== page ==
I have a many friends and acquaintances who are serious, if not professional, jazz musicians, so when Paul Motian passed away in November, my news feeds lit up with video clips and retrospective posts. I love my jazz, but my collection of recordings is relatively small in comparison to a lot of the people I know. I like to think, however, that what my jazz collection lacks in breadth it makes up in depth, so I add titles to it with a degree of caution. I don't just let any old album in. After all this attention on Motian, though, I was on the lookout for a characteristic recording.
Paul Slavens is one of my Facebook friends (although in real life I'm sure I am barely another familiar face), and as a status update, he cited Etudes as his favorite album with Motian. It sounded quite good from what I could find and, because I respect Slavens as a musician and critic, I trusted that it would be consistent. I put it on my Amazon wish list.
When I spontaneously earmark an album in this fashion, there is the danger that it will languish on my wish list for months, even years, before it ends up in rotation. My Amazon list has become so bloated, though, that when the holidays come, I am often pleasantly surprised by what ends up under the tree. This year, my parents ordered Etudes (and even ordered themselves a copy based on Amazon's samples!). I listened to it all the way through for the first time with my mother as we were reading books before going to bed, and we were both taken in by its subtle interplay of tension and mood.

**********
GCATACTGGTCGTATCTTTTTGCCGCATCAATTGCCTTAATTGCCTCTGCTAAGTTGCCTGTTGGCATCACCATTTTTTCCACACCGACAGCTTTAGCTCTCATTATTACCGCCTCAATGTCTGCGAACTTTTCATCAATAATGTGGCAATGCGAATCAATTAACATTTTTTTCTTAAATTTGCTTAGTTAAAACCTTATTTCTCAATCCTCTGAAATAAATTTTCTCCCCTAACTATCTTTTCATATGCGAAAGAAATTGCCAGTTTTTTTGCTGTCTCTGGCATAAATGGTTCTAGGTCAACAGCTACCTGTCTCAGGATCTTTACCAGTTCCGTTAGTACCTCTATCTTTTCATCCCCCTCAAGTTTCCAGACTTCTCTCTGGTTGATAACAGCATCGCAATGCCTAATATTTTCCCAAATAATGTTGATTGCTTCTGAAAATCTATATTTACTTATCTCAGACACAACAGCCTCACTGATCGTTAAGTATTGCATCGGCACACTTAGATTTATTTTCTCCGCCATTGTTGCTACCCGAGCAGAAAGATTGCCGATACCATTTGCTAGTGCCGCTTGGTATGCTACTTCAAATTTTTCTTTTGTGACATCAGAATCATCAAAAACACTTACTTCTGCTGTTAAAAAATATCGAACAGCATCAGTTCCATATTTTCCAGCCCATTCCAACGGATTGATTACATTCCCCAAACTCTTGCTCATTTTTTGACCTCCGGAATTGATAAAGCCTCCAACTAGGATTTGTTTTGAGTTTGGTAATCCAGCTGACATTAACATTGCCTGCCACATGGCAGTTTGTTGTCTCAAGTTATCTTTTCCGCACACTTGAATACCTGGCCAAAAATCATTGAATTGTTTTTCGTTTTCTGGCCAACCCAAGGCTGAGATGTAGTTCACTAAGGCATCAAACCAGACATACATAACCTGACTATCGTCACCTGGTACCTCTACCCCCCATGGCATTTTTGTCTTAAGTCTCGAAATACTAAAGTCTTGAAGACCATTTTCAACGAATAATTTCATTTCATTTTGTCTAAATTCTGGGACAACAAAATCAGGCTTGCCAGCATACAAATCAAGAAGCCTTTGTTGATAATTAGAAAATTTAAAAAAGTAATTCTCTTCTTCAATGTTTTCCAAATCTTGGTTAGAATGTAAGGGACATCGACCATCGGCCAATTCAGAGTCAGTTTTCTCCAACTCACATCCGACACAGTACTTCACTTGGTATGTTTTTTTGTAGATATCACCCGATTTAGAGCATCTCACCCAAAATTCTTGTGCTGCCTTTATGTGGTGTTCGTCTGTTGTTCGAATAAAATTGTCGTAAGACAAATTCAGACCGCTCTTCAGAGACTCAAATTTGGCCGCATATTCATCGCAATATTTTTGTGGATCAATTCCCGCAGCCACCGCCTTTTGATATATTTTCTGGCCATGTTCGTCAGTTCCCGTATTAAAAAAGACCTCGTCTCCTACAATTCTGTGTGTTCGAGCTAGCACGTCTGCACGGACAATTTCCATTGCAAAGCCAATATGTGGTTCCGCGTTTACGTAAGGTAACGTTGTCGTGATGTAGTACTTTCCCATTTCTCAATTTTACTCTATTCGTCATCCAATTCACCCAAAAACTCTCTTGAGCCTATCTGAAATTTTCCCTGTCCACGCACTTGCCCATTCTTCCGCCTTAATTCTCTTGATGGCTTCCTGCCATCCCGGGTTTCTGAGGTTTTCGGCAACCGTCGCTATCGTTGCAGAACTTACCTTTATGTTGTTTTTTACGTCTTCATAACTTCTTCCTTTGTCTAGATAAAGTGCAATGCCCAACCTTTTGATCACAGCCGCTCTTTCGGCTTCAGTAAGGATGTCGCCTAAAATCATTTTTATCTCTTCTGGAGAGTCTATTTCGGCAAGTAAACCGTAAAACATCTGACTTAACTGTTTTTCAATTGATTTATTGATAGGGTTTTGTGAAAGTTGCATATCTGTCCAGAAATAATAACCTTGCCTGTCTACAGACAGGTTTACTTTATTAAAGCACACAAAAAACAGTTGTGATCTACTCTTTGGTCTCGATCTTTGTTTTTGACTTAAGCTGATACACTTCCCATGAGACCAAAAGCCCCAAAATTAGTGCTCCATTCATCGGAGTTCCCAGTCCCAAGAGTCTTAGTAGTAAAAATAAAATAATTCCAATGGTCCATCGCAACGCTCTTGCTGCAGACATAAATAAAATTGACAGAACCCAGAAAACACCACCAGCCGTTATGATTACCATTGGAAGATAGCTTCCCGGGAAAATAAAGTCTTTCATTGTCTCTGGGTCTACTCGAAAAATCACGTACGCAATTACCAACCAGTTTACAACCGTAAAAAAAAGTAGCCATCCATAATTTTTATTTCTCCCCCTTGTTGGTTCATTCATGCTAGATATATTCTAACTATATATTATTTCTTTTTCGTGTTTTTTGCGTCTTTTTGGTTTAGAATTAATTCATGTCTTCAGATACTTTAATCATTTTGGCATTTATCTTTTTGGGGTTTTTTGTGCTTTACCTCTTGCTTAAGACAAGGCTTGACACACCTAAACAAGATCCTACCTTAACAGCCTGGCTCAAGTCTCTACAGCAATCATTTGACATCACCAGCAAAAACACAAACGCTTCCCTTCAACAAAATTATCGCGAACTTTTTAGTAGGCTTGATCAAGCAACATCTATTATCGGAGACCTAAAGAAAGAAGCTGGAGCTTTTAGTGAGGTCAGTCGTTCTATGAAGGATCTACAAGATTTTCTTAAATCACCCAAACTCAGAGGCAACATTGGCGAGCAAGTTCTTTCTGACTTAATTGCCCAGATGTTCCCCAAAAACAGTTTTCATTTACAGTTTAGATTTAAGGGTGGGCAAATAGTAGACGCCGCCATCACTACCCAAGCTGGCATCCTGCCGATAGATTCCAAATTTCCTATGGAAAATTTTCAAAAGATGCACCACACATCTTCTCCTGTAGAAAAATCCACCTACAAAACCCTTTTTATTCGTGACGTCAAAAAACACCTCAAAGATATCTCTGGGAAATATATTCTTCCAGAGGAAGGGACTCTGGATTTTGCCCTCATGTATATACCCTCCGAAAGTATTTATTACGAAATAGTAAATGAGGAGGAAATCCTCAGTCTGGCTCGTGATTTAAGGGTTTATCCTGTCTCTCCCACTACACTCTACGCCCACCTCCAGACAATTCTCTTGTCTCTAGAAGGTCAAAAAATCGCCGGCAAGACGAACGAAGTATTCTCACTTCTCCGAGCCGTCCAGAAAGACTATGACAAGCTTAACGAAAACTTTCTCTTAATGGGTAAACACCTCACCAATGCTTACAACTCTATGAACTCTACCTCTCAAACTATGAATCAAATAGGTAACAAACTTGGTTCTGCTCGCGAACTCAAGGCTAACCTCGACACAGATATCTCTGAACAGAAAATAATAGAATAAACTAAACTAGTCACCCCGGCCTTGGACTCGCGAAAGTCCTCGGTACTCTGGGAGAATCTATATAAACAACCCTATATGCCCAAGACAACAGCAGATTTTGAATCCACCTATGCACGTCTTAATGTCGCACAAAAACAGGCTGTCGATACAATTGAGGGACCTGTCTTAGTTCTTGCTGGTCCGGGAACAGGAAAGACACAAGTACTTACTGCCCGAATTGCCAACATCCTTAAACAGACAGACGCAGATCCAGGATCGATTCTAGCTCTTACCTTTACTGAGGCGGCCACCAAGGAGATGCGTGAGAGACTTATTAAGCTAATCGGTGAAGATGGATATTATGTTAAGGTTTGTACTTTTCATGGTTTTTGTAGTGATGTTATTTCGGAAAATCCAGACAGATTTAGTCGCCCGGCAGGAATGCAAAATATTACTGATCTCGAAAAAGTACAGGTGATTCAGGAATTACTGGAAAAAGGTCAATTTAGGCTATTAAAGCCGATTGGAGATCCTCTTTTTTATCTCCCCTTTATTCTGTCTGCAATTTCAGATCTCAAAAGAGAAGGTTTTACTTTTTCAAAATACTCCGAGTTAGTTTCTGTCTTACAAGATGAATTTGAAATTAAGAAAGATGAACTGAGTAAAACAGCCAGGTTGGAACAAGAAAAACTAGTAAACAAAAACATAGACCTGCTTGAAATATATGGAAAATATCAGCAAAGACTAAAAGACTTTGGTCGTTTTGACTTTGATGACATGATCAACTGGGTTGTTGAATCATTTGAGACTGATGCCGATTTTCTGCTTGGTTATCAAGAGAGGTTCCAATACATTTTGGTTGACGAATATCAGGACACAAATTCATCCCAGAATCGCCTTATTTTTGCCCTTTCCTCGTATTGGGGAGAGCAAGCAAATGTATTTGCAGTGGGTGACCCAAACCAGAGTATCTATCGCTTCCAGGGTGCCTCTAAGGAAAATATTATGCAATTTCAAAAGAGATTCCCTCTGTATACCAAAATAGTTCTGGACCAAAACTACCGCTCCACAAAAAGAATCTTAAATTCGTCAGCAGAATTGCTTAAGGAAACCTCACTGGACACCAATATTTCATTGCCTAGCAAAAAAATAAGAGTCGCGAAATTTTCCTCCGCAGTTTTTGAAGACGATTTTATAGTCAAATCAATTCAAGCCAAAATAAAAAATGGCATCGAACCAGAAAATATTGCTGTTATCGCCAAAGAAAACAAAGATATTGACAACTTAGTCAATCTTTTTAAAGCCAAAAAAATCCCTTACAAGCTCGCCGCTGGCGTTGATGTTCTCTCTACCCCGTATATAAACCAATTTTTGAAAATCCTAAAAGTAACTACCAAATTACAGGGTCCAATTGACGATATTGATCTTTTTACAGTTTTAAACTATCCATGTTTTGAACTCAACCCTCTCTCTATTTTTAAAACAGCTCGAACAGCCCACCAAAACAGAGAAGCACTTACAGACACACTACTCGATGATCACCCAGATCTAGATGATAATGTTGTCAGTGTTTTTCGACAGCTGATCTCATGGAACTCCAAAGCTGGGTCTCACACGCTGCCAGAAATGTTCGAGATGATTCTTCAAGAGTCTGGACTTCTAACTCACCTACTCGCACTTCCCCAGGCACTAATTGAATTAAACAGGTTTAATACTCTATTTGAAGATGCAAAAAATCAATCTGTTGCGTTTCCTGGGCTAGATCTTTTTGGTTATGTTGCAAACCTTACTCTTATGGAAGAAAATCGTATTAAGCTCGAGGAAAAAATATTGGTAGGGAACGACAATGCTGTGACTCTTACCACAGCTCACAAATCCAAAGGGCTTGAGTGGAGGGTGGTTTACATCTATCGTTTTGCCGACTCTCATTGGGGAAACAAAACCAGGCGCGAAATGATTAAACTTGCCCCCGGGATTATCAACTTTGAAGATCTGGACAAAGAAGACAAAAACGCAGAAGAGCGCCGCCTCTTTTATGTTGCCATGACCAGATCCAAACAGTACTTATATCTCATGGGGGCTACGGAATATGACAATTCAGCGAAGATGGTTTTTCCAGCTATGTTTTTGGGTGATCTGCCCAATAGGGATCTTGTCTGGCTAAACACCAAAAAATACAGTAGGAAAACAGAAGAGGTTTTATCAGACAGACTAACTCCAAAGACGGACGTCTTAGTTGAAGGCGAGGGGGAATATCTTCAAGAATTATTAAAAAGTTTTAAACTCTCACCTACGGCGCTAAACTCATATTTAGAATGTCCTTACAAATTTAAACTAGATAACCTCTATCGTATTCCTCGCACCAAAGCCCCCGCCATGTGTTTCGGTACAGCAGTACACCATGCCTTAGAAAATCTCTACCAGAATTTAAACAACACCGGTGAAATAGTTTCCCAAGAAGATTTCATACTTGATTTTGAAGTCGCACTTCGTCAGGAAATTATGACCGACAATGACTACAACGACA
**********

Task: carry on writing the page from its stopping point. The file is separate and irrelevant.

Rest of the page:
Charlie Haden and Paul Motian had a long professional relationship by the time Etudes was released in 1987, which shows in their seamless interactions on the album. Effortlessly, they propel their performances forward without a trace of analytical thinking. Geri Allen’s melancholic piano gracefully integrates into their established chemistry. It is a pristine example of masterful, experienced musicians in an expressive act.
After Christmas my wife and I traveled to South Texas to visit her family, and I had a small stack of untested CDs in hand. In cases like this, it’s usually a bit of a gamble to decide what will go over well in close quarters with her. For example, she gave me Syd Barrett's The Madcap Laughs for Christmas, but it did not go over so well as we drove around McAllen (although it did spark some interesting conversation). Etudes, however, was quite an amenable listening experience for everyone who got in the car, and it played pretty much for the duration of the trip.
One morning in McAllen, I was waiting in the car with the Little One as she slept while my wife picked up some breakfast, leaving me alone with Etudes to reflect for a moment. Ten years ago, I would have probably never found this album. Thrown out unknowingly into the anonymity of the internet, however, then washed ashore by my parents as a holiday gift, Etudes ended up in my hands like a message in a bottle carried on digital currents. As it is, the album has turned out to be a great find that has deepened my jazz collection just a little bit more.